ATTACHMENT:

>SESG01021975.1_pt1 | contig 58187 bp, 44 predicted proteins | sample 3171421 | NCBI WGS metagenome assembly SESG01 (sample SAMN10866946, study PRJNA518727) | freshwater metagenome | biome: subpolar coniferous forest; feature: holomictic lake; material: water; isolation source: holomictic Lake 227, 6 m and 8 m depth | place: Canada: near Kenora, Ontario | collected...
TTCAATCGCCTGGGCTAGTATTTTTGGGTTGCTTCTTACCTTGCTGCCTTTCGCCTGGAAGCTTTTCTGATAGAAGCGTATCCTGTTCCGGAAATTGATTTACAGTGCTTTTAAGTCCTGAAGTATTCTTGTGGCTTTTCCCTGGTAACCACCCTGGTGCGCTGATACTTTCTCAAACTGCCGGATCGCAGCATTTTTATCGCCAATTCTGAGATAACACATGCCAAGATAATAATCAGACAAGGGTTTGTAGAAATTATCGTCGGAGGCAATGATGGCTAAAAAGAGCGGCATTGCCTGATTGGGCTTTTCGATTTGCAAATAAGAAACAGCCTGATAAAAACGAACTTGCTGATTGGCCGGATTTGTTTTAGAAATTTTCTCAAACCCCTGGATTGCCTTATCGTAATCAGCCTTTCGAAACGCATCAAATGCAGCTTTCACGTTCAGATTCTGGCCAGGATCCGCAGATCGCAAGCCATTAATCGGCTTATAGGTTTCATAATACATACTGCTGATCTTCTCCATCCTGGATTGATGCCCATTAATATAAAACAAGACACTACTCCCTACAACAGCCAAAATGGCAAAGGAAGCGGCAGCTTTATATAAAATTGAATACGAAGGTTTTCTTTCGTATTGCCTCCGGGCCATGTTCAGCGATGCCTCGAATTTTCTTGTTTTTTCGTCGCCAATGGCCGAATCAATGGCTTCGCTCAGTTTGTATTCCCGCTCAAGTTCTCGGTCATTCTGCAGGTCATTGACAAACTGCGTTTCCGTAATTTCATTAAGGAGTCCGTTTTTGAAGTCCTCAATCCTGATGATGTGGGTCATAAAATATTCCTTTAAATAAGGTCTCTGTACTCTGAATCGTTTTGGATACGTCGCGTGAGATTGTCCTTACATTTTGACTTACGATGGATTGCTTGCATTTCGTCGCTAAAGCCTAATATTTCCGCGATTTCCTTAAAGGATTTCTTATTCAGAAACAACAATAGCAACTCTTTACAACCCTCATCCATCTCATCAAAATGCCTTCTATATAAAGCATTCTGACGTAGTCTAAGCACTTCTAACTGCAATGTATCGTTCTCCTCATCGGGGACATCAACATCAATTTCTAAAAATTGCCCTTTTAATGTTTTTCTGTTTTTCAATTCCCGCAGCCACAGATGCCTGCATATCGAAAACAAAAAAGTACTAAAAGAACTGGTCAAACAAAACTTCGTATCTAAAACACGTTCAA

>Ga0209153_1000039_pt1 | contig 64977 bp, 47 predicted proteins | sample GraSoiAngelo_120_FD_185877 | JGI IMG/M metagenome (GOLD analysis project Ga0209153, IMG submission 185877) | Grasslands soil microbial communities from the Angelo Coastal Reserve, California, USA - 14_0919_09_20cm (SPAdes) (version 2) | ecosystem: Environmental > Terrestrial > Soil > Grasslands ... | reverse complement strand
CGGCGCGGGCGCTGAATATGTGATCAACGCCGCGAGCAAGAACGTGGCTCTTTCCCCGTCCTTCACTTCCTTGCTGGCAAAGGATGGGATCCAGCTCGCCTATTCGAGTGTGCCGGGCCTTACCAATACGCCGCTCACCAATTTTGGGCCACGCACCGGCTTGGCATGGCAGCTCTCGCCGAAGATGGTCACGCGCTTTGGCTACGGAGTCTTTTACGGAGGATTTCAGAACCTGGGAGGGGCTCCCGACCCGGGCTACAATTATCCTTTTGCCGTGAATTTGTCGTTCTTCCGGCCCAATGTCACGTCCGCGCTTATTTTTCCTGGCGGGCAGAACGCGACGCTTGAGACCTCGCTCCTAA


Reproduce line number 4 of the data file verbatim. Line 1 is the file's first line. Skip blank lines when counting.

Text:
CGGCGCGGGCGCTGAATATGTGATCAACGCCGCGAGCAAGAACGTGGCTCTTTCCCCGTCCTTCACTTCCTTGCTGGCAAAGGATGGGATCCAGCTCGCCTATTCGAGTGTGCCGGGCCTTACCAATACGCCGCTCACCAATTTTGGGCCACGCACCGGCTTGGCATGGCAGCTCTCGCCGAAGATGGTCACGCGCTTTGGCTACGGAGTCTTTTACGGAGGATTTCAGAACCTGGGAGGGGCTCCCGACCCGGGCTACAATTATCCTTTTGCCGTGAATTTGTCGTTCTTCCGGCCCAATGTCACGTCCGCGCTTATTTTTCCTGGCGGGCAGAACGCGACGCTTGAGACCTCGCTCCTAA